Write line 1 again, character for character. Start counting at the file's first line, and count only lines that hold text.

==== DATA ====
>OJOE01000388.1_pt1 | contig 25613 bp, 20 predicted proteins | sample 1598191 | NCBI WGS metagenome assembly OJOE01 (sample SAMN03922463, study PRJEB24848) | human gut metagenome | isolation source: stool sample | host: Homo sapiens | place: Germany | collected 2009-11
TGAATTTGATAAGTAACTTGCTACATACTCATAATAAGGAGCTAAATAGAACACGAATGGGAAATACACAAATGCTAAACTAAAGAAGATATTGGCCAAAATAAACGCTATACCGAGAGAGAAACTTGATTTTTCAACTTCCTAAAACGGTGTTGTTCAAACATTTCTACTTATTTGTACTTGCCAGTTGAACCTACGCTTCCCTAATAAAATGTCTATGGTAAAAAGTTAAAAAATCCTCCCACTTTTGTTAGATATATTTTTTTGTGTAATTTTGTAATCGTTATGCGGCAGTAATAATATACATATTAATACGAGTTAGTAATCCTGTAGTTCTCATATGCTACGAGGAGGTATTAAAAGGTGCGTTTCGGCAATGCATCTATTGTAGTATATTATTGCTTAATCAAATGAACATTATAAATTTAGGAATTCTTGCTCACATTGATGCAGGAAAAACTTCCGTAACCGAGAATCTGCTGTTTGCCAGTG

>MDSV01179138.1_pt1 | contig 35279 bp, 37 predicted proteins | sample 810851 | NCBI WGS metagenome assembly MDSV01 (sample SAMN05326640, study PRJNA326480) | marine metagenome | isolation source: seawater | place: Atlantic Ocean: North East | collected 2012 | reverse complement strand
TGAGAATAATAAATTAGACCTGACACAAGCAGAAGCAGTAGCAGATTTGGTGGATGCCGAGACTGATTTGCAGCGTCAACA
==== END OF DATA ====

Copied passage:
>OJOE01000388.1_pt1 | contig 25613 bp, 20 predicted proteins | sample 1598191 | NCBI WGS metagenome assembly OJOE01 (sample SAMN03922463, study PRJEB24848) | human gut metagenome | isolation source: stool sample | host: Homo sapiens | place: Germany | collected 2009-11